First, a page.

Refugee Veteran Urges Congress to Fund Administration’s Refugee Resettlement Goals
Washington, D.C.—In a statement for the record submitted today to the Senate Judiciary Subcommittee on Immigration and the National Interest, Bosnian refugee and 20-year U.S. Marine Corps veteran Emir Hadzic called on Congress to support the Obama Administration’s Fiscal Year (FY) 2017 refugee resettlement plan, and to reject any proposed cuts to appropriations funding for refugee resettlement. Hadzic noted that failing to support resettlement efforts not only undermines American values, but damages vital U.S. national security interests. During today’s hearing, Senator Dick Durbin (D-IL) publicly recognized Hadzic’s statement, thanking him for his service to the United States.
“The security of the American people is paramount; I have made it my life’s duty. But it is shortsighted to levy security concerns on our refugee resettlement program, which ensures that every individual processed is one of the most vetted entrants to ever set foot on American soil,” Hadzic said in his written statement. “In fact, welcoming refugees does not weaken our collective security, it strengthens it.”
Congress is currently considering appropriations spending bills for FY 2017 that include drastic cuts to funding levels for refugee resettlement. Earlier this month the Obama Administration announced an increase to the target number of refugees to be resettled in the United States to at least 110,000 in FY 2017, up from 85,000 in 2016. Human Rights First urges Congress to fully fund the program in order to meet the administration’s goals, in keeping with the United States’ historic commitment to protecting the persecuted. The organization also notes that while the administration’s planned increase in refugee resettlement is a step in the right direction, the United States needs to continue to increase its resettlement and other efforts to address the global refugee crisis that is impacting key allies in the Middle East and Europe.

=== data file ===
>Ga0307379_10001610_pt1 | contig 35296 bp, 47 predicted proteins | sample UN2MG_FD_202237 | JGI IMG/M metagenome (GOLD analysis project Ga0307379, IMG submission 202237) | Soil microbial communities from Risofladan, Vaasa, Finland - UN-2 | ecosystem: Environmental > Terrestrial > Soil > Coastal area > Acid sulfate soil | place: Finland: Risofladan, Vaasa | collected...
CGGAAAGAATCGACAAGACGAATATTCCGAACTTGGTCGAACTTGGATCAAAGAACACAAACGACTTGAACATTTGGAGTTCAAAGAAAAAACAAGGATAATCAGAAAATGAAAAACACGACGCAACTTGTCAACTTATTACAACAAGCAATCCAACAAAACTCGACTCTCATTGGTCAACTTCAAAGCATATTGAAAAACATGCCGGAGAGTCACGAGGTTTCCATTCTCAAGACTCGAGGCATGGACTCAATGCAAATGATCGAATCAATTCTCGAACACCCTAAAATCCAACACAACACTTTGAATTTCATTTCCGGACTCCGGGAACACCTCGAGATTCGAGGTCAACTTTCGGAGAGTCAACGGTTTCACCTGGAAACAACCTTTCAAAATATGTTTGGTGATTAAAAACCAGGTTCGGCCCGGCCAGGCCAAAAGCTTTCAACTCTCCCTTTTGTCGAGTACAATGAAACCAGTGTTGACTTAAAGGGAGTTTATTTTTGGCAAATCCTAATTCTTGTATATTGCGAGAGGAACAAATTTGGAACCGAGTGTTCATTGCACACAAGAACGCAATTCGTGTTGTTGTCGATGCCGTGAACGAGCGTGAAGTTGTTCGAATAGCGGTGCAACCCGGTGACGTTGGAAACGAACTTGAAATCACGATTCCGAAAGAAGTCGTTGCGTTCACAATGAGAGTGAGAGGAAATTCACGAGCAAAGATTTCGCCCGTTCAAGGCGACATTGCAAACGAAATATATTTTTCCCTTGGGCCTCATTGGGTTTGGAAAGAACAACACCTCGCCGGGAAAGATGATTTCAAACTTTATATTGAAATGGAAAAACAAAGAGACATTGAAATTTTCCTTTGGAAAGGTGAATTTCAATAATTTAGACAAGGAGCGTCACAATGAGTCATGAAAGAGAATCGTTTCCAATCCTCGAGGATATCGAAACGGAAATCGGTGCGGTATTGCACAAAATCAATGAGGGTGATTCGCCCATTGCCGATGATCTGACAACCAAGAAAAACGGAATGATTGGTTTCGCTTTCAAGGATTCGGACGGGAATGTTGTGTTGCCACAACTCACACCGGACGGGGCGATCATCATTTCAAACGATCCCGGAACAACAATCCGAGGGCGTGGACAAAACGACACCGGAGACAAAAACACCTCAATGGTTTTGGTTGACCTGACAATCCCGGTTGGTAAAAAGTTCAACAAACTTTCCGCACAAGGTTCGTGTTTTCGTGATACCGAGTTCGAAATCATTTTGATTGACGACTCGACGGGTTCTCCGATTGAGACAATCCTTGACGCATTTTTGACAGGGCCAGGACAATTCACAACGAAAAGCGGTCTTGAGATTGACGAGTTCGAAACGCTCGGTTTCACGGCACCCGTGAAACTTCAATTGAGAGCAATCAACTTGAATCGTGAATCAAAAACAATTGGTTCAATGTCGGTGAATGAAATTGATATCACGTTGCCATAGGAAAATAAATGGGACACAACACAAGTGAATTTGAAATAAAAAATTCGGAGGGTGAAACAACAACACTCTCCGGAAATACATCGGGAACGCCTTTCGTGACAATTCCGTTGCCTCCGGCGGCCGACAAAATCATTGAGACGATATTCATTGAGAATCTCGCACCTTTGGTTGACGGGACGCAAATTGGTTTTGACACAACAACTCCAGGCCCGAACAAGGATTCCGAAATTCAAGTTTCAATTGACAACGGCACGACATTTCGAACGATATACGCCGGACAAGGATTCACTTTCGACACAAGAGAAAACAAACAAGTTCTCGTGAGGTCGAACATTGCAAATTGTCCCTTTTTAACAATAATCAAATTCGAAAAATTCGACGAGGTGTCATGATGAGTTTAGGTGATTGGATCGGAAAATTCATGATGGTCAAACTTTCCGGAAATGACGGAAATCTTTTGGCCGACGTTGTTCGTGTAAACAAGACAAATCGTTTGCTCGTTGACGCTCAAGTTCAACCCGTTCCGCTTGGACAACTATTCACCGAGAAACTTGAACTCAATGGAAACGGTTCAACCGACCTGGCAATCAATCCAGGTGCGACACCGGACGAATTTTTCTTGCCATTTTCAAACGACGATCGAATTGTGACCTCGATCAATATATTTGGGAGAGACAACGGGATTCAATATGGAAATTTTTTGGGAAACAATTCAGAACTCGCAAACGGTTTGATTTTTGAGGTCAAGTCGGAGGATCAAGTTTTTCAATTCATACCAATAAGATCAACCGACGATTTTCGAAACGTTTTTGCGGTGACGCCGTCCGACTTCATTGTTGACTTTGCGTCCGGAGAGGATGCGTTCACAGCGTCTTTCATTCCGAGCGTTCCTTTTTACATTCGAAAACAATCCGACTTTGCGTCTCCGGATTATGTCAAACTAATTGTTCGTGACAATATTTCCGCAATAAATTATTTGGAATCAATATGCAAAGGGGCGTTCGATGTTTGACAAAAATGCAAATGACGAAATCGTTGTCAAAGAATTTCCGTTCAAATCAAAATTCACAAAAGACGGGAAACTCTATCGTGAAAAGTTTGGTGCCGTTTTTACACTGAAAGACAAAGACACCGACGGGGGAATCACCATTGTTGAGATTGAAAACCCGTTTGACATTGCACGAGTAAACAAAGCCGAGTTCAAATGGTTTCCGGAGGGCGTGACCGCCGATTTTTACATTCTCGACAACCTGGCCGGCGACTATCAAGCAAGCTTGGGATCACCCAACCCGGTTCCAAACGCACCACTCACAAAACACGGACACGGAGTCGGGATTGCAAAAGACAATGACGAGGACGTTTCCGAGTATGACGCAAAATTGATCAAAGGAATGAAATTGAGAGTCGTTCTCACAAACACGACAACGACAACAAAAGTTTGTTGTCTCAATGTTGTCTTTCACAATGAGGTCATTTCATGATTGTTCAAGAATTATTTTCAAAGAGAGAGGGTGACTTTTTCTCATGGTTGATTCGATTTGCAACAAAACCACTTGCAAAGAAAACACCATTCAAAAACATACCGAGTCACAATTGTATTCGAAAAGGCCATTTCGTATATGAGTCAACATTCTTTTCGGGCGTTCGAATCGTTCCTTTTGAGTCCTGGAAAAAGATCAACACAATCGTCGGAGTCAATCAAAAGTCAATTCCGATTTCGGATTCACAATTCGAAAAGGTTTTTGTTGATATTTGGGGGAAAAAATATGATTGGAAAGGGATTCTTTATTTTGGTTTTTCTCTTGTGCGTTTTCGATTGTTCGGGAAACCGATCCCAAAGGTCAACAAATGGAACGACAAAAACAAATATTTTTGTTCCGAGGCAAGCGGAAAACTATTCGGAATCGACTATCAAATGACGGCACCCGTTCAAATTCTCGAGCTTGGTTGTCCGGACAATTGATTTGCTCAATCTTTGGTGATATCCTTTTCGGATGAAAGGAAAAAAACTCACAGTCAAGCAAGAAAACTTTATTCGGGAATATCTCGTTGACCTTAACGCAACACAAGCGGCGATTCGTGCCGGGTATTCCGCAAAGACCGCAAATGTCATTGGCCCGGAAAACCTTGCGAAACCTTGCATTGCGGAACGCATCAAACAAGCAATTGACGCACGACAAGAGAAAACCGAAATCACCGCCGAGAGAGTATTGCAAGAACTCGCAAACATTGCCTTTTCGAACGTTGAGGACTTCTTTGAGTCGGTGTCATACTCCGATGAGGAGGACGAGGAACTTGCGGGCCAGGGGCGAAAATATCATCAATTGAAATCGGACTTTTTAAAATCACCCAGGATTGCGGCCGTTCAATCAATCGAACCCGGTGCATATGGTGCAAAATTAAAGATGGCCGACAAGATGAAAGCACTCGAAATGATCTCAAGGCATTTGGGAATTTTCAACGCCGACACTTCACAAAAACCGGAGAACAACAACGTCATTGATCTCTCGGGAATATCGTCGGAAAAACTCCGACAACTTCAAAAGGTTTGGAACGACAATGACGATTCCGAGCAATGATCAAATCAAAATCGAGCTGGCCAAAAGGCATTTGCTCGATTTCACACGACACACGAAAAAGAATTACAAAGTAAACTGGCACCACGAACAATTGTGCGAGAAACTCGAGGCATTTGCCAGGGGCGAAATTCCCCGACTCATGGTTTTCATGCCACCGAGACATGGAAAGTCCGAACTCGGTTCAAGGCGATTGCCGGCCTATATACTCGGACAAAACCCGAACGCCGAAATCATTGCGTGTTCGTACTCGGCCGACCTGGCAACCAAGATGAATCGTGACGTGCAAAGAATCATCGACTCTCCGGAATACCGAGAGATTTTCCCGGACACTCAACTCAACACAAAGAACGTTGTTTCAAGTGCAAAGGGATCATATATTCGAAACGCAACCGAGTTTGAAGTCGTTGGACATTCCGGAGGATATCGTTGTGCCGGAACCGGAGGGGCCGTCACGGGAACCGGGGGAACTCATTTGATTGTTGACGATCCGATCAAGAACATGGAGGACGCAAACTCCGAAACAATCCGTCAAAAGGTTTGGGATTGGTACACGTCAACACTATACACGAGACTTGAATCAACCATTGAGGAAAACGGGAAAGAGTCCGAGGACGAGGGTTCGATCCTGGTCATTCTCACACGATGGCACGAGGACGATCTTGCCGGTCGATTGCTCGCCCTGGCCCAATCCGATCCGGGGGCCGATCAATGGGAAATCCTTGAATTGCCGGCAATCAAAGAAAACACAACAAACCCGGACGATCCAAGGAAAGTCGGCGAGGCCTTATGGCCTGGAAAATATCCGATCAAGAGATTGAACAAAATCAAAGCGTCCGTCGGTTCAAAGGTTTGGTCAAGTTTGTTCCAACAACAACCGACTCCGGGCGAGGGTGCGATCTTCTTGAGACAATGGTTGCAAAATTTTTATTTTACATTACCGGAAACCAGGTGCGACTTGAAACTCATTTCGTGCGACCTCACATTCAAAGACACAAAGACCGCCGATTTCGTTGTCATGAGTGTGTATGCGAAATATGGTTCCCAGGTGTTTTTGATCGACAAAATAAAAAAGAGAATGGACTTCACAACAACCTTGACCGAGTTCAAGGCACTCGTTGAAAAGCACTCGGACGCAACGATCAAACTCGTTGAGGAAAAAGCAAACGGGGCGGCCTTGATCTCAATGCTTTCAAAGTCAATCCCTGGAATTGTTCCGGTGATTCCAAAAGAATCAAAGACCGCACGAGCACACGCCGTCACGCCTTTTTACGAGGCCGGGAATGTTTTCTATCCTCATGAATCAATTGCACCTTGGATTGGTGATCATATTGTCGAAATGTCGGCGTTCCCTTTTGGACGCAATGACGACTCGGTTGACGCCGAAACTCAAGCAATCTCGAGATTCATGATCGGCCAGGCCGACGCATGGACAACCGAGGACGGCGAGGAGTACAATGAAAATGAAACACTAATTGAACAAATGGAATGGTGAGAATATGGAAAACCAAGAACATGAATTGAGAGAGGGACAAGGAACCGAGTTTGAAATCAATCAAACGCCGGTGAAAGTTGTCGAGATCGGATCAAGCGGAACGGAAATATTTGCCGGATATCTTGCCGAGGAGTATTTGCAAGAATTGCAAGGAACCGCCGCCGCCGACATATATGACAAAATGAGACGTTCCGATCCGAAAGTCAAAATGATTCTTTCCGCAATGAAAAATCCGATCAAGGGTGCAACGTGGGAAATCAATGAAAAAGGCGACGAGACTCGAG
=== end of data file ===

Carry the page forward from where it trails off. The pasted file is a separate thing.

“If we are to effectively address the current crisis, the United States must lead,” said Human Rights First’s Jennifer Quigley. “We need the administration to continue to strengthen the capacity and timeliness of U.S. resettlement initiatives, and we need Congress to support those efforts.”
32 of the nation’s most prominent national security leaders, retired military leaders, and former government officials, including former Secretary of State Madeleine Albright, former Secretary of Homeland Security Michael Chertoff, former National Security Advisor Stephen Hadley, CIA Director General Michael Hayden, U.S. Air Force (Ret.), affirmed in a June 2016 Statement of Principles, “The United States has long been a refuge for those seeking safety and freedom, and for a simple reason: Americans believe their compassion and openness are sources not of weakness but strength. The demonstration of these qualities accords with the core ideals on which our nation was founded, and on which our greatness rests.”
National security experts have explained that U.S. resettlement of Syrian refugees advances U.S. national security interests and would protect the stability of important U.S. allies in the region, as detailed in Human Rights First’s February report, “The Syrian Refugee Crisis and the Need for U.S. Leadership.” A December 2015 letter from a bipartisan group of 20 former U.S. national security advisors, CIA directors, secretaries of state, defense, and homeland security confirms this national security interest and that Syrian refugees are vetted more intensively than any other traveler to the United States.